When it comes to the War of the Roses and the FA Cup it’s the men on the Yorkshire side of the Pennines with the bragging rights in the 21st century.
Leeds United have twice visited Manchester and on both occasions gone away victorious – once to be expected, the other a massive shock result. It was 13 years ago when high flying Leeds of the then Premiership, beat City from Division One in an entertaining 4th Round 5-2 shootout at Maine Road. That was to be expected.
The roles were reversed ten years later when Leeds, from the second tier of English football, knocked United out in the 3rd Round with a totally unexpected 1-0 win at Old Trafford.
If Neil Warnock’s charges – now lingering mid-table in The Championship – can fatally wound Roberto Mancini’s hopes of a second FA Cup success, it will be an even bigger turn up for the books.
With City lagging lamentably behind their hated Red foe in the Premier League, the FA Cup represents their best hope of continuing the club’s recent run of silverware. Logic says the Premier League champions should be in the quarter final draw on Sunday afternoon, but this wonderful old knockout competition gives not a jot for the form book and what ought to happen.
After last weekend’s dire showing against Southampton, City have a lot to prove, not least that they have an inherent sense of pride, a fighting spirit and, above all, the class to bounce back as a major force in the domestic game.
The knives are out for Mancini, but the scorn being heaped on the proud, passionate Italian is disproportionate and, frankly, out of order. Those who lauded Bobby Manc just nine short months ago, are now wanting to separate his shoulder blades with sharpened instruments, despite City sitting second in the PL, with a more than realistic chance of Wembley glory in May.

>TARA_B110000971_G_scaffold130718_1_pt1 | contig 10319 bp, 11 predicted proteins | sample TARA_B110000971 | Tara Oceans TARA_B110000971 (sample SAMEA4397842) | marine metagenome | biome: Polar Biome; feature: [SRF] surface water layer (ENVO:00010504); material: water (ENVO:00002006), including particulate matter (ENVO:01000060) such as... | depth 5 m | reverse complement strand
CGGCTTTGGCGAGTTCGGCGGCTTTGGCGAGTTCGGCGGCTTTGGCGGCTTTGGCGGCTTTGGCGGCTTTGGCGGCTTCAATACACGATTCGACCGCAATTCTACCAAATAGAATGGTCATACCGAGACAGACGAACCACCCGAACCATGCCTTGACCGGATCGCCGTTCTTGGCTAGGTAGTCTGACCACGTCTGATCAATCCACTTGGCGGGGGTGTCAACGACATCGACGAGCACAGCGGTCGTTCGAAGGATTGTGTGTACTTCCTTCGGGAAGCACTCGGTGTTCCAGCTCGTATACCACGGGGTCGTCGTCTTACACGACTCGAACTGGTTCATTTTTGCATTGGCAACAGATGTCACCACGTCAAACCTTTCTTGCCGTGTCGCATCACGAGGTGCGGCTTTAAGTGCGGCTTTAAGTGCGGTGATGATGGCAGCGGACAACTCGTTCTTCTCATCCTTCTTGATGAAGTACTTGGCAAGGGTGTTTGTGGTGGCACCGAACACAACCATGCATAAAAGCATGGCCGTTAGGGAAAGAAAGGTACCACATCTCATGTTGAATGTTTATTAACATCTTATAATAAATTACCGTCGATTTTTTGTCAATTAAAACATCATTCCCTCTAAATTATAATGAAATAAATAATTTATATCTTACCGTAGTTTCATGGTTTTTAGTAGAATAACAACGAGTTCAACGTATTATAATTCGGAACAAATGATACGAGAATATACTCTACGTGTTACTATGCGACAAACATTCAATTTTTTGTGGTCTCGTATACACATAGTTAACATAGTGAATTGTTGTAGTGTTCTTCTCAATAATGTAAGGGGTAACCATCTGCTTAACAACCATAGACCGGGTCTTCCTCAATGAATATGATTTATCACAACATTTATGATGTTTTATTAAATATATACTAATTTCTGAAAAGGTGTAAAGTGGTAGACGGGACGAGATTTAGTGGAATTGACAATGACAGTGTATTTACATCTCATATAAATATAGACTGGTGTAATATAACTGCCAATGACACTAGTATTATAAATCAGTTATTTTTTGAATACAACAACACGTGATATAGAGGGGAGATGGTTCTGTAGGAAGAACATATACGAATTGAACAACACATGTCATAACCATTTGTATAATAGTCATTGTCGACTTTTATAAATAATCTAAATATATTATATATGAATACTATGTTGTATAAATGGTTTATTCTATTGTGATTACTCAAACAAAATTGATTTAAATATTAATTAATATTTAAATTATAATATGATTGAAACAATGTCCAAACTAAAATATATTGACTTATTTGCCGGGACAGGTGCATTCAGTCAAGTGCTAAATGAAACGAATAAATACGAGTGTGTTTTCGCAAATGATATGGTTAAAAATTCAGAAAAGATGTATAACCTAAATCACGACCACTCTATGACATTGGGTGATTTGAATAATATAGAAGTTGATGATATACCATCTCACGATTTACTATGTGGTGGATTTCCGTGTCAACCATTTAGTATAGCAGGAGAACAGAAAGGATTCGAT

It’s worth reminding those who seek to depose Mancini that he is a victim of his own success, rather than the perceived failings of this campaign. Owner Sheik Mansour and Chairman Khaldoon Al Mubarak’s ‘masterplan’ had earmarked PL glory this season – not last. Mancini delivered ahead of schedule, but in so doing, raised the bar and the anticipated levels of future success.
Yes, it’s disappointing that City need an unlikely 12 point turnaround to maintain their cherished title, but FA Cup success and running United close from hereonin would rank as a credible season’s showing.
The City boss has threatened a shake-up to his starting XI after City played liked a bunch of ‘Wendys’ at St. Mary’s. Four obvious changes would be Tevez – back from ‘compassionate’ leave in Argentina – Nastasic recovered from injury, Milner who should never have been dropped and Pantilimon if Mancini continues playing the giant Romanian in the FA Cup.
Doubtless the media will rage ‘Hart by-passed’ and other malicious nonsense, but City fans know that, despite a few rickets, Joe is still one of the world’s top goalkeepers.
Garcia cannot continue to be played out of position at centre back in the continued absence of Kompany. The Spaniard had been playing with increasing confidence and impact, but against the Saints he didn’t know if he was having a sh*t, shave or a haircut. Either Kolo or Lescott must partner Nastasic.
That said, it’s pointless singling out any individual in the wake of the Southampton debacle – it was a collective effort to self destruct.
It’s Mancini’s job to get 100% application from his team come what may. City have a real shot at their third major trophy in three years and, who knows, the boys in blue could yet give Sir Baconface’s boys a scare.
As for Warnock’s warriors, ‘Mrs Brown’s Boy’ Michael will doubtless be snapping and snarling and not worrying about the tool of his trade – the actual football. No, Brown is one of the most reviled of his profession and doesn’t merit the term ‘footballer’ preferring to kick opponents rather than the ball.
Then we have El Hadji Diouf a man whose spitting image is well, just that, but still capable of punishing opponents. Ex-Norwich striker Steve Morison, is no stranger to the Etihad having scored in the Canaries 5-1 defeat 14 months ago.
Roared on by 6,000 Yorkies, Leeds have nothing to lose and everything to gain. City would be arrogant to the point of stupidity if they under estimate a team that dumped Spurs out in the last round.
The tie offers quick redemption for City’s stumbling heroes to live up to the Club’s ‘Pride In Battle’ motto. A rousing win and dreams of Wembley will act as an interim tonic, before the resumption of PL hostilities.
A Leeds win would be more than a thorn in Mancini’s side, especially as the spectre of Jose Mourinho looms large in the Premier League managerial employment stakes.
For now it remains Forza Mancini.